Earnings grow +2 per cent
The ABS released its Average Weekly Earnings figures for the year to May 2015 over the past week.
This follows on from the Wage Price Index figures which showed wages growing by +2.3 per cent over the past year.
The average weekly earnings figures, give an...erm, average result...and therefore tends to differ somewhat from the wage price index data.
In the year to May 2015, trend series full-time adult average weekly ordinary time earnings increased by +2.0 per cent to $1,484.50.
Interestingly, average female full time ordinary time earnings (+2.6 per cent) and average female full time total earnings (+2.6 per cent) bith fared relatively well.
Howver, male full time ordinary time earnings were considerably weaker (+2.0 per cent) while average male full time total earnings also followed suit (+2.0 per cent).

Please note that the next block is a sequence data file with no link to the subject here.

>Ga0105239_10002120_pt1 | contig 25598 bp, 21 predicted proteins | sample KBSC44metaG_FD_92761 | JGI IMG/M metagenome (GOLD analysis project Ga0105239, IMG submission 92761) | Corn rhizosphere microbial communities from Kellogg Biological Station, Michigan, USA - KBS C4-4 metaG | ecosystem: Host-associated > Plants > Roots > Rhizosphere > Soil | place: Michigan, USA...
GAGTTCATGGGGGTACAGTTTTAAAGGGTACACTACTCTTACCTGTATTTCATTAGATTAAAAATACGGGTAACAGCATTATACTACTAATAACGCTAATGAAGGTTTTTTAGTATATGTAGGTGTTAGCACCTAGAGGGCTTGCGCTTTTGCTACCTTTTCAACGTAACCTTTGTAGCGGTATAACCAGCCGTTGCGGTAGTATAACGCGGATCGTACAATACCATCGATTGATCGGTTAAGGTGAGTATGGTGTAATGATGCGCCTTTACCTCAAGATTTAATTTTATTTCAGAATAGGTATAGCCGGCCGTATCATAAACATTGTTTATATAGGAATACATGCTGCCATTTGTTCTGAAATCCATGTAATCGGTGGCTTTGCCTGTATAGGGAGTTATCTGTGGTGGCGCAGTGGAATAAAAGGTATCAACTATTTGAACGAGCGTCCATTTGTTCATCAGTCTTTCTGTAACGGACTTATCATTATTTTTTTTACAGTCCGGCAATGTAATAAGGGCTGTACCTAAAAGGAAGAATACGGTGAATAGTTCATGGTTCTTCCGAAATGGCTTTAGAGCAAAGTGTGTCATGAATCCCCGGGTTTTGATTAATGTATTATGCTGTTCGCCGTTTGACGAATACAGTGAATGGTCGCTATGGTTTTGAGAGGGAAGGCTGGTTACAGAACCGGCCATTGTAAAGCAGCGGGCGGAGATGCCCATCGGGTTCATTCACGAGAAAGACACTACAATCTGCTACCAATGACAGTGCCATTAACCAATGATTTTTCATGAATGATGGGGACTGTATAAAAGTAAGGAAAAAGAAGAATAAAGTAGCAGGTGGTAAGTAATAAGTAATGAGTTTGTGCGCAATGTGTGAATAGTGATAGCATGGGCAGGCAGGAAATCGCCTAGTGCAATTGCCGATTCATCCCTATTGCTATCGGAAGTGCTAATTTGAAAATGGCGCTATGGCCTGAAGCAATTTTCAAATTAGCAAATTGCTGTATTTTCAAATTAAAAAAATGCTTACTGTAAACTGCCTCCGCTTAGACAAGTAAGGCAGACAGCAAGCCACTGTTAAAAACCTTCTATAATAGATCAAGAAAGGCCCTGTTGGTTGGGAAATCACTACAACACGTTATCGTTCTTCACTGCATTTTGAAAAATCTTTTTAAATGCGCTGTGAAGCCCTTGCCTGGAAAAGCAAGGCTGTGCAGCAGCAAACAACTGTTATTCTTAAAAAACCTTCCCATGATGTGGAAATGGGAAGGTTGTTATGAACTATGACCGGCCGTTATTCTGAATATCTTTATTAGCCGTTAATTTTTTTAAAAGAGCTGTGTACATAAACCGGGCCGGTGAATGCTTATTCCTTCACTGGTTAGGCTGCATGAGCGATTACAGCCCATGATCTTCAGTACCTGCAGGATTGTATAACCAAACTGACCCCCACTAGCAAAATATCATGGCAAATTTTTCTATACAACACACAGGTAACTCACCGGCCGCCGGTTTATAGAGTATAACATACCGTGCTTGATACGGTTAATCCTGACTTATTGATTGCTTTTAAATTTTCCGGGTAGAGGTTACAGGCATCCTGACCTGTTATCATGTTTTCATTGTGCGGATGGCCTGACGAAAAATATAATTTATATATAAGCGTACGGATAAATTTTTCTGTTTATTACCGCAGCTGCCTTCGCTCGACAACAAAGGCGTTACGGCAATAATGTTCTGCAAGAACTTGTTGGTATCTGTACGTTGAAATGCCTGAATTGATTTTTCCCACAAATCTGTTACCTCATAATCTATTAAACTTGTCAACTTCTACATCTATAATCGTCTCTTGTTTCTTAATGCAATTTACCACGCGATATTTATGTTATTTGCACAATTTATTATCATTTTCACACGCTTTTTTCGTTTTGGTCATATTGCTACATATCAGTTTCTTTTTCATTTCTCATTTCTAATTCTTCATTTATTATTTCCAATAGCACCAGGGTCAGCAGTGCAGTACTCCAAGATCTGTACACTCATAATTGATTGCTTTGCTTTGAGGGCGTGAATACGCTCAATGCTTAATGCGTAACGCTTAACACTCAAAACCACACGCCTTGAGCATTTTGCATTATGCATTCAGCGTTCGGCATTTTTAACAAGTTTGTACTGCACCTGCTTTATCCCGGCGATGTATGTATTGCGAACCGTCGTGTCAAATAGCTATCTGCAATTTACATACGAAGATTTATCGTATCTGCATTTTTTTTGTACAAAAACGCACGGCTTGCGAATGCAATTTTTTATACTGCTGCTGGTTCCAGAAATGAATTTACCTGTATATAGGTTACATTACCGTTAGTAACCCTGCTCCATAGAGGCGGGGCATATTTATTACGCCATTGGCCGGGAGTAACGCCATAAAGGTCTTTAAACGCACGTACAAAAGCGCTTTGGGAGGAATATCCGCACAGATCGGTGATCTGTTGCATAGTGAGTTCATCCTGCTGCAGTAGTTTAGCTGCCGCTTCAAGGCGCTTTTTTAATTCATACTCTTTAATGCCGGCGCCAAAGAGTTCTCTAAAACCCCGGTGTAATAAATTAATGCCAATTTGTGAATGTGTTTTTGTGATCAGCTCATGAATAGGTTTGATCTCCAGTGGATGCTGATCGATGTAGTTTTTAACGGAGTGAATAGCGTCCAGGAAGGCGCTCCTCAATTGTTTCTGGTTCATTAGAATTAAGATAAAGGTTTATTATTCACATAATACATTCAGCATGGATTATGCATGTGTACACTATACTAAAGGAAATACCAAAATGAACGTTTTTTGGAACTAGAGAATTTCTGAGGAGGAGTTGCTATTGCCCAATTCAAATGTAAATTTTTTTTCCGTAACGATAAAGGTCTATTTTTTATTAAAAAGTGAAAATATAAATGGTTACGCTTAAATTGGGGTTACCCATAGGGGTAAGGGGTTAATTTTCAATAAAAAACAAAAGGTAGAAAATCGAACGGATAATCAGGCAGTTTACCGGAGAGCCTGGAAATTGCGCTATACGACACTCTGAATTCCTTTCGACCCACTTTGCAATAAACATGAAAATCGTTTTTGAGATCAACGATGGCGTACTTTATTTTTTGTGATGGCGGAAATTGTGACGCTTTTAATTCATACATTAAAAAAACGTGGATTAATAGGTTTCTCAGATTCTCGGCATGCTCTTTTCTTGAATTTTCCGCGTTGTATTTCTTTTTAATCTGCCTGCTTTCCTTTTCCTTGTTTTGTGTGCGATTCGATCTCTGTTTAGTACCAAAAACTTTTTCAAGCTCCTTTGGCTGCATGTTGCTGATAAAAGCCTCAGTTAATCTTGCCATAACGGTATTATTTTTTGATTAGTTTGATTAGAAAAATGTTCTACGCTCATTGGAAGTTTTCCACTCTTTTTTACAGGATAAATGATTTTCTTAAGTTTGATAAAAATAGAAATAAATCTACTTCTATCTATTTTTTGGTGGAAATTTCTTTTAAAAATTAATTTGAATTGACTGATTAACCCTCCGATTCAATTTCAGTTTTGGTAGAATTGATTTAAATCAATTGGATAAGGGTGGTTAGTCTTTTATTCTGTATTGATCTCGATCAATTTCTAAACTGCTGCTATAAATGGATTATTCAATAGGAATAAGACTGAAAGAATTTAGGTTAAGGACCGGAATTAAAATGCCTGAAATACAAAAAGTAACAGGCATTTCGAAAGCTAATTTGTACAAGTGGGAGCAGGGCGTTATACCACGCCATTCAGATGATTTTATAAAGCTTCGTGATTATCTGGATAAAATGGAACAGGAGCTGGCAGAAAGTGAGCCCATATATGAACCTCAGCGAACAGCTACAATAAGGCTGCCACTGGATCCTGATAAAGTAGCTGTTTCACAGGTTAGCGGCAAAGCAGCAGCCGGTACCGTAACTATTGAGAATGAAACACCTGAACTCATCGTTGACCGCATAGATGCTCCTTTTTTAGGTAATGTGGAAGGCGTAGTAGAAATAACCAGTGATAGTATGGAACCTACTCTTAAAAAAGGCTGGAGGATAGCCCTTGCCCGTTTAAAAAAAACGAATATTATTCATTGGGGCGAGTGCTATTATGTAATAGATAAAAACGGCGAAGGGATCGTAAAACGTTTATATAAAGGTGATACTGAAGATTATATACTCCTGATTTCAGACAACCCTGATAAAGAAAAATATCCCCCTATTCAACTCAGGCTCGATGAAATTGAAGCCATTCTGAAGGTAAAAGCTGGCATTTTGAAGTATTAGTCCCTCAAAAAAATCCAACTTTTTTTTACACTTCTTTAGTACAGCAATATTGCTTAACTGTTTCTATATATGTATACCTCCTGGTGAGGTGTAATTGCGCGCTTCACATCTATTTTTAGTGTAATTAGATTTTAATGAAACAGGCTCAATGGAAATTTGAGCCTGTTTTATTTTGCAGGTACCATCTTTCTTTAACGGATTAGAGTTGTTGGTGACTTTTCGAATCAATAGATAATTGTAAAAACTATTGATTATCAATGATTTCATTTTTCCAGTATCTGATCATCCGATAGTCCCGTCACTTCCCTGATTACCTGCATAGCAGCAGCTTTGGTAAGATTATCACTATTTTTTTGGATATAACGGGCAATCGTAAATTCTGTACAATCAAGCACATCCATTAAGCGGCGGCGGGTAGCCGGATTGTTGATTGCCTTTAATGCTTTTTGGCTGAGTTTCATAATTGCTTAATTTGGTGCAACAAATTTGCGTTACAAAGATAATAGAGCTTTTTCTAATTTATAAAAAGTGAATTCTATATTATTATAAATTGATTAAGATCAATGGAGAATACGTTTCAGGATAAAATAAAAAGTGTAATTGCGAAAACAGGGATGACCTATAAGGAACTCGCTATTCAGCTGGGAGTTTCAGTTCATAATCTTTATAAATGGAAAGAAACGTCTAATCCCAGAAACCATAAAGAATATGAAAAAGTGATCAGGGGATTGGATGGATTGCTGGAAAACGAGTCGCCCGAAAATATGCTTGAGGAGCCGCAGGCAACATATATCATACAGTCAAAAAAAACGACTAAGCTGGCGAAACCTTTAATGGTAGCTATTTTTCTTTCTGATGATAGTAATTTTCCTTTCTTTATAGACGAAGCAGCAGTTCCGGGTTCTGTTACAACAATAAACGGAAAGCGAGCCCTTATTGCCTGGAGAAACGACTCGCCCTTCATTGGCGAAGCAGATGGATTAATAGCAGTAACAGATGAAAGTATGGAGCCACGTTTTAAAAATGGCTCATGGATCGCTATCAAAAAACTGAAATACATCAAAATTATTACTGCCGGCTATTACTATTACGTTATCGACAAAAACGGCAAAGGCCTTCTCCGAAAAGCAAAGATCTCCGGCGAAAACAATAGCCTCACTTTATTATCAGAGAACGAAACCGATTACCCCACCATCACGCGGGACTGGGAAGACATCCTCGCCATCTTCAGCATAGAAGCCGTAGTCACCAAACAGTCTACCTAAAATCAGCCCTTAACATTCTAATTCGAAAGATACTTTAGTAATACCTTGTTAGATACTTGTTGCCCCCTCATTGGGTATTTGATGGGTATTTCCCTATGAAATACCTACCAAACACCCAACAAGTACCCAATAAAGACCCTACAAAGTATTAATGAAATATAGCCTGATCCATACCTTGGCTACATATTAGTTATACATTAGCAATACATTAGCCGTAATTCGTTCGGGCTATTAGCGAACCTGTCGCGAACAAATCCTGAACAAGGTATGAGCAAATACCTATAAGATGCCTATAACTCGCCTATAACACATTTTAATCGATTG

Average weekly total earnings growth was some way lower again for both sexes, implying that hefty project completion bonuses are no longer the order of the day.
Firstly, over the past year there has been anemic growth in average earnings in the male-dominated industries of mining and construction.
Secondly this has occurred whilst the bulk of the new jobs created in the year to May 2015 were in services industry roles.
You can find which of the industries have been adding the greatest number of positions and in which states in earlier posts on this blog.
State versus state
The state level data presented below is not seasonally adjusted and overall is better treated as a high level indicator more than anything else, but it shows strong average full time total earnings growth in New South Wales, Tasmania and the Northern Territory, offset by declines elsewhere.
The industry level data suggests that states where mining construction has been heavily concentrated are likely to see a drag on their averages.
More generally, with services industries accounting for the bulk of employment growth and a fair amount of slack remaining in the labour market, earnings growth on average is likely to be soft for the next few years.